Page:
Will Transfer Factors Replace Vaccines?

Daniele Focosi mi at interhealth.info
Sun Jan 5 14:29:28 EST 2003


"Dan Marquez" <dmarquez3 at socal.rr.com> wrote in message news:<S4GR9.218831$%k2.60747874 at twister.socal.rr.com>...

> So true... the probability that the cytokines will bind to receptors is
> decreased in the method shown.

The method doesn't eliminate longer peptides, so 44 amino acids could
be the normal length of avian cytokines... It would be interesting to
know the length of peptides in bovine transfer factor (bovine
cytokines should be more similar to human ones) : can you find such a
patent ?
Anyway I was wrong when I wrote that there's no difference between
drinking a glass of milk and taking bovine transfer factor pills :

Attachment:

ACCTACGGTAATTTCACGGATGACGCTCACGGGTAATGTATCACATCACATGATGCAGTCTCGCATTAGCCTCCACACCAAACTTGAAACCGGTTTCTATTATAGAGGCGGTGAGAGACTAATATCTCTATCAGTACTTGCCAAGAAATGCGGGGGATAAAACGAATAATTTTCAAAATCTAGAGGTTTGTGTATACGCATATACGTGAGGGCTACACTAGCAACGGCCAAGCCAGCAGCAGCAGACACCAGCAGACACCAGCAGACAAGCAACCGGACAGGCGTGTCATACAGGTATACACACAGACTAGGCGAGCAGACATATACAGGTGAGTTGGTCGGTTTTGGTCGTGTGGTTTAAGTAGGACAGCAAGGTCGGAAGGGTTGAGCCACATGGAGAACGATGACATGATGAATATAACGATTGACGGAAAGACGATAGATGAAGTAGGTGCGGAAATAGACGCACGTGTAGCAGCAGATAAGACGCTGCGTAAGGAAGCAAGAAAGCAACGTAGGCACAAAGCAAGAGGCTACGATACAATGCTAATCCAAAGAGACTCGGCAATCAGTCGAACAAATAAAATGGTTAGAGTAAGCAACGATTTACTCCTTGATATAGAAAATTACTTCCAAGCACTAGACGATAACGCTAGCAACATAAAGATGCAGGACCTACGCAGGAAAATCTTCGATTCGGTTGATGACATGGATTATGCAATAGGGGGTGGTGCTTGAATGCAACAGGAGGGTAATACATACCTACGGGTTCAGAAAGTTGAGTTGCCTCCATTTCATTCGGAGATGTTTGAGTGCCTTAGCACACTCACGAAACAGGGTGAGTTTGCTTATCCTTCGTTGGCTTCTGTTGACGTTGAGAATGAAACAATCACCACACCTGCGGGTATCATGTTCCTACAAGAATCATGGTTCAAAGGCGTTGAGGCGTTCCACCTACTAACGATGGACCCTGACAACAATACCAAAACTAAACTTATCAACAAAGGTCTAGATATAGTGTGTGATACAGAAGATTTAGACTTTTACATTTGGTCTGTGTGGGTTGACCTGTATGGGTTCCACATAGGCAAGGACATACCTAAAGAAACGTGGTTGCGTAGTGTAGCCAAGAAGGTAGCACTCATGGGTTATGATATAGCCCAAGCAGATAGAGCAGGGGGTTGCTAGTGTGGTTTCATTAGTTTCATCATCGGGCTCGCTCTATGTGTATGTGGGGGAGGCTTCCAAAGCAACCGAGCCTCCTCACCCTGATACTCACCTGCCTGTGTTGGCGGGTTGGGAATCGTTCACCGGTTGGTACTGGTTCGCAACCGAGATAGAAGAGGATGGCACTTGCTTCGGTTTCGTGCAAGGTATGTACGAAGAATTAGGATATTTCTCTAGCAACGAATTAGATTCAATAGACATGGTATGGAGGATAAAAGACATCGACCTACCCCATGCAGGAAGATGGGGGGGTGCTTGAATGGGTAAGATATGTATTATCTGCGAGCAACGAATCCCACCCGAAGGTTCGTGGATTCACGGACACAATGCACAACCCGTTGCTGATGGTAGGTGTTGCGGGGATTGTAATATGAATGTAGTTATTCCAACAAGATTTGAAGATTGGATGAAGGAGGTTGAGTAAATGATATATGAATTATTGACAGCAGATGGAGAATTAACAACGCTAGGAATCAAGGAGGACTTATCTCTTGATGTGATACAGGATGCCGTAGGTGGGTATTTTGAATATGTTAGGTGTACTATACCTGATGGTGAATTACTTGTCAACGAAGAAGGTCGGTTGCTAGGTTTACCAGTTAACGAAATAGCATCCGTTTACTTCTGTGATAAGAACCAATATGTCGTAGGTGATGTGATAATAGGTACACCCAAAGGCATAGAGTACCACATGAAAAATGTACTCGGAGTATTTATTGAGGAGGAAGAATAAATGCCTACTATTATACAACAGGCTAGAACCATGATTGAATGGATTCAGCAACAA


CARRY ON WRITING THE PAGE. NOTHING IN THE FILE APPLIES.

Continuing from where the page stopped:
colostrum is produced exclusively in the first days after carriage and
hence the milk we use to drink is obviously likely not to be
colostrum.

> There are 80 (or so) known
> amino acids in the world. Yet, humans use only 20 of them. I would be
> curious if the remaining 60 amino acids are antigens to humans, and if
> animals such as chickens, cows, and mice carry any of those 60.

Basically all living organisms use the same 20 amino acids (sometimes
a little more) to translate the message in RNA into a protein : some
of them can be posttranslationally modified to create new amino acid
residues.
Most living organisms can anyway produce other amino acids (up to 80,
or so) that are neither incorporated into proteins nor appear as
result of post-translational modifications : I suppose they are about
the same even for distantly related species. Anyway amino acids are
too small to be immunogenic : they act just as haptens, i.e. they can
be immunogenic only if conjugated to a larger, immunogenic carrier
(e.g. a protein).

Daniele



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